Timing Bomb

Random variability, far more corner cases and the limits of CMOS create ugly problems for chip developers at advanced nodes.


By Ed Sperling
Timing closure, a basic operation in chip design and development, is becoming anything but basic at advanced process nodes.

Systematic variability that was at least predictable at 90nm has become random at 45nm. Tools that worked fine with two corner cases now have to deal with hundreds. And as more functions make their way onto a single die, often with multiple modes of operation and multiple voltages, getting closure for the entire SoC is becoming increasingly difficult because what is done in one area often has unexpected ripple effects in another area.

Consider a smart phone, for example. Even at 90nm, there were often separate chips for multimedia functions such as cameras or MP3 players. At 45nm, these are all on a single chip—a mix of analog and digital functionality, often with different voltages, different modes of operation for power savings.

“In the past, we all knew that a process ran faster at cold temperatures,” said Marco Casale-Rossi, product marketing manager for Synopsys’ Galaxy Implementation Platform. “That’s no longer the case. At 90nm there was a temperature inversion. Now it’s different depending on the cell. In some cells it runs faster as temperatures increase.”

The effect on timing closure is significant. There are now multiple voltages to contend with, several temperature corners and multiple different processor corners.


Fig. 1: The new physics. (Source: Synopsys)

“If you multiply all of these together you might have 60 to 100 different scenarios to validate,” Casale-Rossi said. “But if you find a violation it might not be easy to fix. The problem is that if you fix one, you may destroy other scenarios. The ability to keep everything under control is very important. That started showing up at 65nm. It gets worse as you go down to the next process nodes.”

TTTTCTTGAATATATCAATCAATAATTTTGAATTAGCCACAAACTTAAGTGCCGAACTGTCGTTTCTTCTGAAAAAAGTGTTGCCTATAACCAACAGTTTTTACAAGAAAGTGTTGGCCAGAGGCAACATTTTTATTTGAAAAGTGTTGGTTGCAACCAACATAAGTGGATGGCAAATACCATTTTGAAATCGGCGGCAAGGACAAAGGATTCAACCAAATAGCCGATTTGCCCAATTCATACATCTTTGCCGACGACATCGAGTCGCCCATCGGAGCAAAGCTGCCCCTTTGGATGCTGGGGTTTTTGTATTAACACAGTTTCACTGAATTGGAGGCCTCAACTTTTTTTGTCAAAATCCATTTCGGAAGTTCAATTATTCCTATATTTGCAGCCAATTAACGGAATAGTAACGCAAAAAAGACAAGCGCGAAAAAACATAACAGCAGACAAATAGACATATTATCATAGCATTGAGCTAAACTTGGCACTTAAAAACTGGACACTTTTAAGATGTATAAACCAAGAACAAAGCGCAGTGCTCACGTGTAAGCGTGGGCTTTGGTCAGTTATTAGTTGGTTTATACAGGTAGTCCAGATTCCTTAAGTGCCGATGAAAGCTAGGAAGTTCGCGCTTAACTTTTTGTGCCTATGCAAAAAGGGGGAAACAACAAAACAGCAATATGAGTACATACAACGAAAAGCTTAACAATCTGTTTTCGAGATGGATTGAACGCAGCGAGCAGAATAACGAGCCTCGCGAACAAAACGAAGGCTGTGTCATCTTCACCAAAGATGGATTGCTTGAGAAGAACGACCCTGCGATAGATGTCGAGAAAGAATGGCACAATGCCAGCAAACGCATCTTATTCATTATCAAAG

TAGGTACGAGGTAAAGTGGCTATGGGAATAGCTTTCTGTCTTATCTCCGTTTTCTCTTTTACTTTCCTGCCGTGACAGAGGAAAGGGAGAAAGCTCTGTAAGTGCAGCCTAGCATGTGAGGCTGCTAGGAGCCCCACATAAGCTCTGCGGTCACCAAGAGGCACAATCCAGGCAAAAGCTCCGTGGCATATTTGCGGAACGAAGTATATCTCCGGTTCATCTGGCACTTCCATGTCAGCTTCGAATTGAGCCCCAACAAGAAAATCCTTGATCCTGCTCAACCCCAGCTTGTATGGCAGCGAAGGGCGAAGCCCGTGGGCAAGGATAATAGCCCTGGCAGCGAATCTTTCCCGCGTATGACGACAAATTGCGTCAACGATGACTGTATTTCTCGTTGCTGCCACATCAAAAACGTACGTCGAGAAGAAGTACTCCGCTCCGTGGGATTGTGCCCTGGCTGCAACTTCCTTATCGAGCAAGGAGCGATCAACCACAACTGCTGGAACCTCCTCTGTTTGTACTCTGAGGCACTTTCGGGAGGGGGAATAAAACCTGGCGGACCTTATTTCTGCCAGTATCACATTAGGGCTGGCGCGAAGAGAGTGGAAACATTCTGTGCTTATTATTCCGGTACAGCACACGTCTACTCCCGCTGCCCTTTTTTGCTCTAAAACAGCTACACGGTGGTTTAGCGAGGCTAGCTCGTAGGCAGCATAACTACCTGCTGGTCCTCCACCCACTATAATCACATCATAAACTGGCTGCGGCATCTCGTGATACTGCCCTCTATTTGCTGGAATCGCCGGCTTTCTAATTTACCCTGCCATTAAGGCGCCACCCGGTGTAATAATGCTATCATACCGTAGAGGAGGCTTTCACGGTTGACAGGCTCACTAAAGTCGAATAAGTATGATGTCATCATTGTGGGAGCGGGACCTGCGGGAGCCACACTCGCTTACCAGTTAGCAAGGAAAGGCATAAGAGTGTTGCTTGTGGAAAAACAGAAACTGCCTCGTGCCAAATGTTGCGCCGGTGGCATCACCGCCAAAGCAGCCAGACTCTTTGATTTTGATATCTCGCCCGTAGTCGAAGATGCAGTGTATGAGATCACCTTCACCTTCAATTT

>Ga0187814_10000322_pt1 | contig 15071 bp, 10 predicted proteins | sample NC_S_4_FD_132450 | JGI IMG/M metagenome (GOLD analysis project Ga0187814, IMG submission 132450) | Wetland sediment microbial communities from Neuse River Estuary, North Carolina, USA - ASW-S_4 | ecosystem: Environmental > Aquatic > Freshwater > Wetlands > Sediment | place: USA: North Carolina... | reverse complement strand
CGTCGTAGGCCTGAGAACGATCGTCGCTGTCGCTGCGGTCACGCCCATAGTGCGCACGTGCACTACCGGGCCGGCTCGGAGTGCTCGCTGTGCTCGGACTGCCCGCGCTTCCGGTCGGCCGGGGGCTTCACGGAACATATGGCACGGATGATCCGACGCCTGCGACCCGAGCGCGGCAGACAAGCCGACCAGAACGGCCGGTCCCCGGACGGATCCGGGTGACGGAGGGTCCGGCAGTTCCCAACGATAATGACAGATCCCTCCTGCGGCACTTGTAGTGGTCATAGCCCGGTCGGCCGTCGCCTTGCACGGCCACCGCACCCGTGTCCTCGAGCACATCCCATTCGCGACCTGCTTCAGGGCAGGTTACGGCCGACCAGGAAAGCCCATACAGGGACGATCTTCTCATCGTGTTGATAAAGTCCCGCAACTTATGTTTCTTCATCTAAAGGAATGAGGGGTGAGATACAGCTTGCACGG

Perhaps even worse, variability is becoming increasingly hard to model. At advanced nodes it has changed from systematic to random.

“Performance is impacted by thickness, and transistors are only two to four atoms thick,” he said. “If you miss one layer, your performance will change 25%. If you add a layer, it will change 25%. Because of atomic-level construction, timing at 32/28nm may oscillate 50%. You can design for 1GHz and it may run at 500MHz or 1.5GHz. You cannot be sure. And that’s just transistors. An interconnect at 32nm is 20 times bigger and at 20nm it’s 50 times bigger than at 45nm. A small change in the way a signal is routed has a huge impact on power and timing closure.”

What’s the time?
The trouble with timing is that it now has to be addressed all across the design flow, and many of the tools that were created don’t effectively deal with more than a couple of corner cases.

Sudhakar Jilla, director of marketing for place and route at Mentor Graphics, said that until 90nm designers only had to account for two corners—fast and slow. At 40nm, TSMC is requiring signoff on eight corners.

“When you look at place and route tools, most of them are at least 10 years old,” Jilla said. “At 0.25 or 0.18 (microns) you had to make sure two corners were not violated. “At 40nm, you have different process variations and different voltages. There are inter-die variations and intra-die variations and there are manufacturing variations. There are also aging effects. What happens to a transistor after two or three years and what happens after 10 years? In the past, you had one corner for timing. Now you have a corner sensitive to timings, another for silicon and another for power.”